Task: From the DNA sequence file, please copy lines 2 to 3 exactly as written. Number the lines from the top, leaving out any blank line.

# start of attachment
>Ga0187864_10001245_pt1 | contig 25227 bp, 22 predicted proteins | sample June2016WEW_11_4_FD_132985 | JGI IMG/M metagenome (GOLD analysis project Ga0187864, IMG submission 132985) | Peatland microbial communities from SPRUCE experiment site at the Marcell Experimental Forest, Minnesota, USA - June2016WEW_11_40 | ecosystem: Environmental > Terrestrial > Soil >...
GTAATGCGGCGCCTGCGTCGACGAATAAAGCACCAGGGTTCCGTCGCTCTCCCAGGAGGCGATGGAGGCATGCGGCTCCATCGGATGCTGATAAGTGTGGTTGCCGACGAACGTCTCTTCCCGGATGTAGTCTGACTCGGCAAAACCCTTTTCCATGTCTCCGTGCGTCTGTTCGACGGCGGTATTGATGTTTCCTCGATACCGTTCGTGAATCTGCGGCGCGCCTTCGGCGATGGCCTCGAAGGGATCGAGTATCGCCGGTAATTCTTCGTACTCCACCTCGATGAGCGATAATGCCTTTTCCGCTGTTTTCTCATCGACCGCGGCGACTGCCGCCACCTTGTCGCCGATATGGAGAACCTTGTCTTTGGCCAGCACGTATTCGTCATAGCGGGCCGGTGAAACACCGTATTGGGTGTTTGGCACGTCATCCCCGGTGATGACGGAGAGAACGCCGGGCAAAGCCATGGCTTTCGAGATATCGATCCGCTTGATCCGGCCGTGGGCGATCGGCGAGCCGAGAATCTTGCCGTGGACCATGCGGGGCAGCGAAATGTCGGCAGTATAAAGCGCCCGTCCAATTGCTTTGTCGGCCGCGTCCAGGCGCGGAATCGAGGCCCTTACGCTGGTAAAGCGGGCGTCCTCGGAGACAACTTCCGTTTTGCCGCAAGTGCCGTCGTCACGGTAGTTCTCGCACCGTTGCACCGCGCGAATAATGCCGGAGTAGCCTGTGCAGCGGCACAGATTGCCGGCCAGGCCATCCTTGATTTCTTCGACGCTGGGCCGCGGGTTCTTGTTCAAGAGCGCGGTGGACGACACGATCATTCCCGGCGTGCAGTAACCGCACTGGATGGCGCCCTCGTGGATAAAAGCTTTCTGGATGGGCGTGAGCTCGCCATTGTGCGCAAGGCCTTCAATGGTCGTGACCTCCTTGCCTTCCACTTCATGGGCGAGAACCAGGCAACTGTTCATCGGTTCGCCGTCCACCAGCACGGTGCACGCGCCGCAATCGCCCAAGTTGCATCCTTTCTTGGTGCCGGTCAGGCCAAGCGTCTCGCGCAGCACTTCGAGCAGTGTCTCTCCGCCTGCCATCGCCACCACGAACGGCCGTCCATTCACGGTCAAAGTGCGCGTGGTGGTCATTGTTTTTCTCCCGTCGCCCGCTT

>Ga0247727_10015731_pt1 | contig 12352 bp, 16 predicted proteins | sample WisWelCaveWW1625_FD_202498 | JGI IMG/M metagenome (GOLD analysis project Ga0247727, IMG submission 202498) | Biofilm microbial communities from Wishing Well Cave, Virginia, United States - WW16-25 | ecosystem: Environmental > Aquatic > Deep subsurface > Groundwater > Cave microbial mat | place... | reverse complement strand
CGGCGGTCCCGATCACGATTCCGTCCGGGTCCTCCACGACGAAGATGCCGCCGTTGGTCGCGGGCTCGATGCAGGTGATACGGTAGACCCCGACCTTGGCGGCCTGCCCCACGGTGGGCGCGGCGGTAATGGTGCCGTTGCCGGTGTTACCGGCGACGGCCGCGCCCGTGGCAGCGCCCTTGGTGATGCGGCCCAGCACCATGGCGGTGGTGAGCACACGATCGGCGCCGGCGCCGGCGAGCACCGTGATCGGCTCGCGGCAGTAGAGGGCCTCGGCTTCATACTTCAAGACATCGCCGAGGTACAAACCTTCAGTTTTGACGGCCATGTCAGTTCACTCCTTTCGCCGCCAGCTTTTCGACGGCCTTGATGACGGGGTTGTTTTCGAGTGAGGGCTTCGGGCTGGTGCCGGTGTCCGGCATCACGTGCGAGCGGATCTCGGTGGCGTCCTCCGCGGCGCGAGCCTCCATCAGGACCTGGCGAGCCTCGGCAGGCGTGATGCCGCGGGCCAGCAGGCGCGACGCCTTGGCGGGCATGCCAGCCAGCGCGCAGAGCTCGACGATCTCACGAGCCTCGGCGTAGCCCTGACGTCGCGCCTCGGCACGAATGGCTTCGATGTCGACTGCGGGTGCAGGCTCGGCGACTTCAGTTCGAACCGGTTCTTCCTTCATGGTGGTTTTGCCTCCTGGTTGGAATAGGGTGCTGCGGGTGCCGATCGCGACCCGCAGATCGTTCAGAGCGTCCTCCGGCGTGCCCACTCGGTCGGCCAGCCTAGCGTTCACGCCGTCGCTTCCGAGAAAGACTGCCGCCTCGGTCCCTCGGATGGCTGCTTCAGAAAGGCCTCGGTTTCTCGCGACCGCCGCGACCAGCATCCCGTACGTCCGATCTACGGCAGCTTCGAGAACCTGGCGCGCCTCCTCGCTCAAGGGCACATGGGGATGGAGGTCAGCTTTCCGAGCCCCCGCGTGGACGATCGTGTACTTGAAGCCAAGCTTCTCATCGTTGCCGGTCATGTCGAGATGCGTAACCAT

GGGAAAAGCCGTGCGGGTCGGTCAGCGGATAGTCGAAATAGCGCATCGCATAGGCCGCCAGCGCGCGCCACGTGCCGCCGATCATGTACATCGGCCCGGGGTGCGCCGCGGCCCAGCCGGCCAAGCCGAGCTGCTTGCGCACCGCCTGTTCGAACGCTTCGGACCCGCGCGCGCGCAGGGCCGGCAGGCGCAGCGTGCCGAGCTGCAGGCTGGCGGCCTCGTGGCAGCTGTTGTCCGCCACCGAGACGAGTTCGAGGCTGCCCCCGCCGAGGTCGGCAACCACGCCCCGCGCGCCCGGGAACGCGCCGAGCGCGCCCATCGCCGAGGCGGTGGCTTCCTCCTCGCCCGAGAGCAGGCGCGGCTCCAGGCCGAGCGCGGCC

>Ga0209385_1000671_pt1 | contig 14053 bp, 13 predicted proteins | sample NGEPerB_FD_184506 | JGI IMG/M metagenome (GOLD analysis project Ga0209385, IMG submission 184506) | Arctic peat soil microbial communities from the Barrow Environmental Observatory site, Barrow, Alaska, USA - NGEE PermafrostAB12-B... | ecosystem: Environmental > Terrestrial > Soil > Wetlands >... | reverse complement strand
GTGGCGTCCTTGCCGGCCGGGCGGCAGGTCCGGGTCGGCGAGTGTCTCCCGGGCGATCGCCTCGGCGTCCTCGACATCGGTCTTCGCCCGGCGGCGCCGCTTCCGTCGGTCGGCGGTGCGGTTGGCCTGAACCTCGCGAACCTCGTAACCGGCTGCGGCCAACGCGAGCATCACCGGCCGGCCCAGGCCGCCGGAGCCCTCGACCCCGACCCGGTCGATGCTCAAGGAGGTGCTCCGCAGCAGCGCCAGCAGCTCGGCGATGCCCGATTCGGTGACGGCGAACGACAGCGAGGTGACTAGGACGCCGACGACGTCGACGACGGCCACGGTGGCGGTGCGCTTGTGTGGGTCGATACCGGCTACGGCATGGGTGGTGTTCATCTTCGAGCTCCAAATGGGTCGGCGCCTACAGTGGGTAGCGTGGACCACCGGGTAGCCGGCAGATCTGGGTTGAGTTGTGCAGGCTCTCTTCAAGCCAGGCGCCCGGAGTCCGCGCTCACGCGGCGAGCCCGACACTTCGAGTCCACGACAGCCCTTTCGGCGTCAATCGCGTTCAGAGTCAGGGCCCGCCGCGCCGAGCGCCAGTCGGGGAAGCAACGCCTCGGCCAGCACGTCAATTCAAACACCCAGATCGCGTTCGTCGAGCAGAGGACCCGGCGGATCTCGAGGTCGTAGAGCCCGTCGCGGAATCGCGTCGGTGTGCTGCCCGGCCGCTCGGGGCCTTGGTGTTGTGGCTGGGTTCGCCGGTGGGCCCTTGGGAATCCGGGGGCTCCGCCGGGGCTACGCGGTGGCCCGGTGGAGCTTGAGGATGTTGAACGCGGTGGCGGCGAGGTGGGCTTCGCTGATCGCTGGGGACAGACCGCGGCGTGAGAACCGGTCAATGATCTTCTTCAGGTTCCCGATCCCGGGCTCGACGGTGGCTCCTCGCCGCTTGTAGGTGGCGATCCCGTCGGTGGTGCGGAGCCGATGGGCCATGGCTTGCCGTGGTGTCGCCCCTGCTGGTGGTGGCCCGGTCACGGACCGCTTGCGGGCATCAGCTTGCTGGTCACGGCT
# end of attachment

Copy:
GTAATGCGGCGCCTGCGTCGACGAATAAAGCACCAGGGTTCCGTCGCTCTCCCAGGAGGCGATGGAGGCATGCGGCTCCATCGGATGCTGATAAGTGTGGTTGCCGACGAACGTCTCTTCCCGGATGTAGTCTGACTCGGCAAAACCCTTTTCCATGTCTCCGTGCGTCTGTTCGACGGCGGTATTGATGTTTCCTCGATACCGTTCGTGAATCTGCGGCGCGCCTTCGGCGATGGCCTCGAAGGGATCGAGTATCGCCGGTAATTCTTCGTACTCCACCTCGATGAGCGATAATGCCTTTTCCGCTGTTTTCTCATCGACCGCGGCGACTGCCGCCACCTTGTCGCCGATATGGAGAACCTTGTCTTTGGCCAGCACGTATTCGTCATAGCGGGCCGGTGAAACACCGTATTGGGTGTTTGGCACGTCATCCCCGGTGATGACGGAGAGAACGCCGGGCAAAGCCATGGCTTTCGAGATATCGATCCGCTTGATCCGGCCGTGGGCGATCGGCGAGCCGAGAATCTTGCCGTGGACCATGCGGGGCAGCGAAATGTCGGCAGTATAAAGCGCCCGTCCAATTGCTTTGTCGGCCGCGTCCAGGCGCGGAATCGAGGCCCTTACGCTGGTAAAGCGGGCGTCCTCGGAGACAACTTCCGTTTTGCCGCAAGTGCCGTCGTCACGGTAGTTCTCGCACCGTTGCACCGCGCGAATAATGCCGGAGTAGCCTGTGCAGCGGCACAGATTGCCGGCCAGGCCATCCTTGATTTCTTCGACGCTGGGCCGCGGGTTCTTGTTCAAGAGCGCGGTGGACGACACGATCATTCCCGGCGTGCAGTAACCGCACTGGATGGCGCCCTCGTGGATAAAAGCTTTCTGGATGGGCGTGAGCTCGCCATTGTGCGCAAGGCCTTCAATGGTCGTGACCTCCTTGCCTTCCACTTCATGGGCGAGAACCAGGCAACTGTTCATCGGTTCGCCGTCCACCAGCACGGTGCACGCGCCGCAATCGCCCAAGTTGCATCCTTTCTTGGTGCCGGTCAGGCCAAGCGTCTCGCGCAGCACTTCGAGCAGTGTCTCTCCGCCTGCCATCGCCACCACGAACGGCCGTCCATTCACGGTCAAAGTGCGCGTGGTGGTCATTGTTTTTCTCCCGTCGCCCGCTT

>Ga0247727_10015731_pt1 | contig 12352 bp, 16 predicted proteins | sample WisWelCaveWW1625_FD_202498 | JGI IMG/M metagenome (GOLD analysis project Ga0247727, IMG submission 202498) | Biofilm microbial communities from Wishing Well Cave, Virginia, United States - WW16-25 | ecosystem: Environmental > Aquatic > Deep subsurface > Groundwater > Cave microbial mat | place... | reverse complement strand